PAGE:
12. Bacterial Soil Processes • Organo-heterotrophic bacteria:building organic cell-compounds out of organic materialBacillus: amino-acidsClostridium: carbohydrates + amino-acids • Chemo-lithotrophic bacteria (autotrophic):building organic cell-compounds out of chemical reactions with anorganic materialNitrosomonas: NH4+ + 3/2 O2 NO2-+ 2H+ + H2ONitrobacter: NO2- + 1/2 O2  NO3- 12Laboratory of Microbial Ecology and Technology

  13. Bacterial Soil Processes • Microbial respiration: oxygen or other compounds act as hydrogen(=electron)-acceptor • Aerobic: O2 • Facultative aerobic: O2, NO3- • Facultative anaerobic: O2, NO3-, organic acceptors • Anaerobic: Fe3+, Mn4+, SO42-, CO2, organic acceptors • Aerobic conditions: Eh > 0, anaerobic or anoxic conditions: Eh < 0 13Laboratory of Microbial Ecology and Technology

  14. 0.77 V 0.74 V -0.23 V -0.24 V STANDARD REDUCTION POTENTIALS substrate product H+ e- Aerobic conditions 0.82 V O2 H2O Anaerobic conditions Fe3+ Fe2+ NO3- N2 SO42- H2S CO2 CH4 14Laboratory of Microbial Ecology and Technology

  15. Bacterial Soil Processes • The degradation of organic compounds: • Happens through selective enzymes and delivers energy for the microbial metabolism: metabolic degradation • Happens fortuitously by non selective enzymes and delivers no energy for the metabolism: cometabolic degradation • Reaction kinetics:metabolic > cometabolic 15Laboratory of Microbial Ecology and Technology

  16. Bacterial Soil Processes • Degradation of biotic organic material:If favorable conditions are present, every compound will be degraded by the micro-organisms, in a quick (DT50: hours-days) or slow way (DT50: months-years), e.g. • Cellulose (Cellovibrio, Aspergillus, Streptomyces)(DT50-aerobically: 3-4-5 months) • Lignin (Basidiomycetes)(DT50-aerobically: 0,5-1y) • Hydrocarbons e.g. aromatic compounds (Bacillus)(DT50-aerobically-monomers: 0,5-1 month)(DT50-anaerobically-polymers: months-years) 16Laboratory of Microbial Ecology and Technology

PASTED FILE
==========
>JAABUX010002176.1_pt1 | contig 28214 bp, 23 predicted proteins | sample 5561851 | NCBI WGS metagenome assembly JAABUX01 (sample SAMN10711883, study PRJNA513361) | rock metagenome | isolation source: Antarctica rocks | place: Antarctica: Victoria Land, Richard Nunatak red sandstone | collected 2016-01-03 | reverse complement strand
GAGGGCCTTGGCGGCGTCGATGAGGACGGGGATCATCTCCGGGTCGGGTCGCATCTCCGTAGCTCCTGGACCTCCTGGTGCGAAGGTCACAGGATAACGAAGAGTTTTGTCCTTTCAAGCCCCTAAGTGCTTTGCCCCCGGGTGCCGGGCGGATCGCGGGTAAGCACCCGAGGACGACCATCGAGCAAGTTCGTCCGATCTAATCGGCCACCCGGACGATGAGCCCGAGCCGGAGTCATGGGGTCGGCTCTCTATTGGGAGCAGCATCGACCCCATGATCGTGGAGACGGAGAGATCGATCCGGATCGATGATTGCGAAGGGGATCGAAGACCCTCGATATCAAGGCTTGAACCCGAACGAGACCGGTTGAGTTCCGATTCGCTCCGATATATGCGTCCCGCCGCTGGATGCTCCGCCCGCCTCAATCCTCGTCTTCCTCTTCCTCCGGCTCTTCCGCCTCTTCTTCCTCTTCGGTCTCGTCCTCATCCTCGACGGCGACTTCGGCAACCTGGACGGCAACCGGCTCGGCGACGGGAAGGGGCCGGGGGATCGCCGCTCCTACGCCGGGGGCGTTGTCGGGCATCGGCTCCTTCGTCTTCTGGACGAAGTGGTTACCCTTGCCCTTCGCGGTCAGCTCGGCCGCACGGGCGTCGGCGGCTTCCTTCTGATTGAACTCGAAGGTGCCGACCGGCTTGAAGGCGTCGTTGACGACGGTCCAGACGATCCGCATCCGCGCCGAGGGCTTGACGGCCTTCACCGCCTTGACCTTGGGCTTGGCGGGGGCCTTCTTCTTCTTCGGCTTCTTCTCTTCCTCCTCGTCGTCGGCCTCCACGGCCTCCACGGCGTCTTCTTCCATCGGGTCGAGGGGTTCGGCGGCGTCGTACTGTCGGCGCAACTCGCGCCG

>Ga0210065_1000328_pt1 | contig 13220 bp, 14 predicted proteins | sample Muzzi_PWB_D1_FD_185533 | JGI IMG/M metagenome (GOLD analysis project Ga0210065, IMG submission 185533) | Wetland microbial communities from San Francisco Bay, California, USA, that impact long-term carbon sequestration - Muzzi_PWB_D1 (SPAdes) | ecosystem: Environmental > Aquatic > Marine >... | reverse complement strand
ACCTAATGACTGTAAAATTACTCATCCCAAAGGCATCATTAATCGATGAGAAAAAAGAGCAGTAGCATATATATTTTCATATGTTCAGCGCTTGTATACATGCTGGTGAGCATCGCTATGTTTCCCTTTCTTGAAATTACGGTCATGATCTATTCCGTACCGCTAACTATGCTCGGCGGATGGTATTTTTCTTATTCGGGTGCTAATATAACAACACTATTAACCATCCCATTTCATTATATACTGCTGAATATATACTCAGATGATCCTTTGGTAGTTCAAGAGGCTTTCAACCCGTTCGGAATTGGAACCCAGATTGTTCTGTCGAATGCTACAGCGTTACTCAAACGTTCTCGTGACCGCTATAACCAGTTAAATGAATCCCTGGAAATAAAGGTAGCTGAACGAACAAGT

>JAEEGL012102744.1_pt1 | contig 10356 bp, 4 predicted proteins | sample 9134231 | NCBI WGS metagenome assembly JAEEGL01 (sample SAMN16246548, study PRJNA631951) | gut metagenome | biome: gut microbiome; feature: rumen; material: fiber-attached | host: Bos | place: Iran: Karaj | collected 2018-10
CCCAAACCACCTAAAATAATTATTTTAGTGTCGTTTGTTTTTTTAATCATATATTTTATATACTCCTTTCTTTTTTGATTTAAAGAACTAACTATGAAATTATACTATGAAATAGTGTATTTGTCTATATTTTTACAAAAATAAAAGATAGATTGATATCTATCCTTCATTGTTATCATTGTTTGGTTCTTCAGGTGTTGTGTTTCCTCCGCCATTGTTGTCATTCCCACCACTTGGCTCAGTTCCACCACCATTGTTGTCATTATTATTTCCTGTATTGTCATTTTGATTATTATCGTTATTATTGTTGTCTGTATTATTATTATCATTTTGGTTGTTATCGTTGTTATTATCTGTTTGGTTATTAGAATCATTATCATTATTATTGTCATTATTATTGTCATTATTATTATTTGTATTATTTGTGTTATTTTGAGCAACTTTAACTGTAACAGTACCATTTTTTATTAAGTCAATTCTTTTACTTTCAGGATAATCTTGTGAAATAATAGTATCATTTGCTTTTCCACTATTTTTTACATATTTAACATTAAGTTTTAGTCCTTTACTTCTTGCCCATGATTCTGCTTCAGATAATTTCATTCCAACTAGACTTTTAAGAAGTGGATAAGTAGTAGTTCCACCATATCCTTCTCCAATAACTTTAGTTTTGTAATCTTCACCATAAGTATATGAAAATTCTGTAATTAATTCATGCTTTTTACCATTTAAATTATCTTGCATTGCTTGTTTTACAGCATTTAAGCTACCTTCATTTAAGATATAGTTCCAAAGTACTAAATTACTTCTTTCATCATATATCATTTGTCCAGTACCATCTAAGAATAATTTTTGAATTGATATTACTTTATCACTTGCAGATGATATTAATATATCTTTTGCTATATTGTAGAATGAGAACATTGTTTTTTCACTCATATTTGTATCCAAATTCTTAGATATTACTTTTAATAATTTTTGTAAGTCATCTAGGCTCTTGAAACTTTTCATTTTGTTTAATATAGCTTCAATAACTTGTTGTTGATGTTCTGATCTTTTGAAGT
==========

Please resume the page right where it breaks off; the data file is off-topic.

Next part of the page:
17. Bacterial Soil Processes • Example: Aerobic cleavage of the aromatic ring of catechol by oxygenase enzymes 17Laboratory of Microbial Ecology and Technology

  18. Bacterial Soil Processes • Degradation of xenobiotic organic material:If favorable conditions are present, some compounds will be degraded, other ones are recalcitrant. • The more a xenobiotic compound resembles a biotic one, so much the more it will be recognized by microbial enzymes and be transformed 18Laboratory of Microbial Ecology and Technology

  19. Bacterial Soil Processes • Degradation pathways for the pesticide parathion 19Laboratory of Microbial Ecology and Technology

  20. Bacterial Soil Processes • Rules of thumb to judge the biodegradability of an unknown aliphatic chemical compound • The C2-C18 chain length is optimal • CC > C=C > C-C • The more branched, the less the biodegradability • Substitution with –OH or –COOH is positive • Substitution with –Cl, –NO2, –SO3H is negative • The more substituents, the stronger the positive or negative effect • The closer the substituents towards the active group, thegreater its influence 20Laboratory of Microbial Ecology and Technology